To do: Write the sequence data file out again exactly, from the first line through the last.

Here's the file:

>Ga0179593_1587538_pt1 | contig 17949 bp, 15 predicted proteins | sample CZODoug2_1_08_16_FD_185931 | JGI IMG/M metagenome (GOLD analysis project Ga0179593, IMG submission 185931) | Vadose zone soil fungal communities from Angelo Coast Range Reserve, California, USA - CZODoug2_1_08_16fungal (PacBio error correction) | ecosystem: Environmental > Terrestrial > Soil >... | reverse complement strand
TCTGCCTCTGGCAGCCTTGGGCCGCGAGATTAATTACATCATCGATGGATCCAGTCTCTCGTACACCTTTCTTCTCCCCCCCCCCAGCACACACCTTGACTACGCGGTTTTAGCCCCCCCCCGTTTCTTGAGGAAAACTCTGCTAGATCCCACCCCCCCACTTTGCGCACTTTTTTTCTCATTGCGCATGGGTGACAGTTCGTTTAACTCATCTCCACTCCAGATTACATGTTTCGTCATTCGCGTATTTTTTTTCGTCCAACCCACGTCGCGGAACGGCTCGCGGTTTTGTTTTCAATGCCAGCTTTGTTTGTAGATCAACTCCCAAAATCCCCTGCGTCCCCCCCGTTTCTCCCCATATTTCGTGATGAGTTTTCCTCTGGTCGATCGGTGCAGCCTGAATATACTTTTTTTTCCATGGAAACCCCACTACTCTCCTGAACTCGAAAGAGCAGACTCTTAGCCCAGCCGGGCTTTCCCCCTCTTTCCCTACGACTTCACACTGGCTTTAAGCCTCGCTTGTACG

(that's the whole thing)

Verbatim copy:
>Ga0179593_1587538_pt1 | contig 17949 bp, 15 predicted proteins | sample CZODoug2_1_08_16_FD_185931 | JGI IMG/M metagenome (GOLD analysis project Ga0179593, IMG submission 185931) | Vadose zone soil fungal communities from Angelo Coast Range Reserve, California, USA - CZODoug2_1_08_16fungal (PacBio error correction) | ecosystem: Environmental > Terrestrial > Soil >... | reverse complement strand
TCTGCCTCTGGCAGCCTTGGGCCGCGAGATTAATTACATCATCGATGGATCCAGTCTCTCGTACACCTTTCTTCTCCCCCCCCCCAGCACACACCTTGACTACGCGGTTTTAGCCCCCCCCCGTTTCTTGAGGAAAACTCTGCTAGATCCCACCCCCCCACTTTGCGCACTTTTTTTCTCATTGCGCATGGGTGACAGTTCGTTTAACTCATCTCCACTCCAGATTACATGTTTCGTCATTCGCGTATTTTTTTTCGTCCAACCCACGTCGCGGAACGGCTCGCGGTTTTGTTTTCAATGCCAGCTTTGTTTGTAGATCAACTCCCAAAATCCCCTGCGTCCCCCCCGTTTCTCCCCATATTTCGTGATGAGTTTTCCTCTGGTCGATCGGTGCAGCCTGAATATACTTTTTTTTCCATGGAAACCCCACTACTCTCCTGAACTCGAAAGAGCAGACTCTTAGCCCAGCCGGGCTTTCCCCCTCTTTCCCTACGACTTCACACTGGCTTTAAGCCTCGCTTGTACG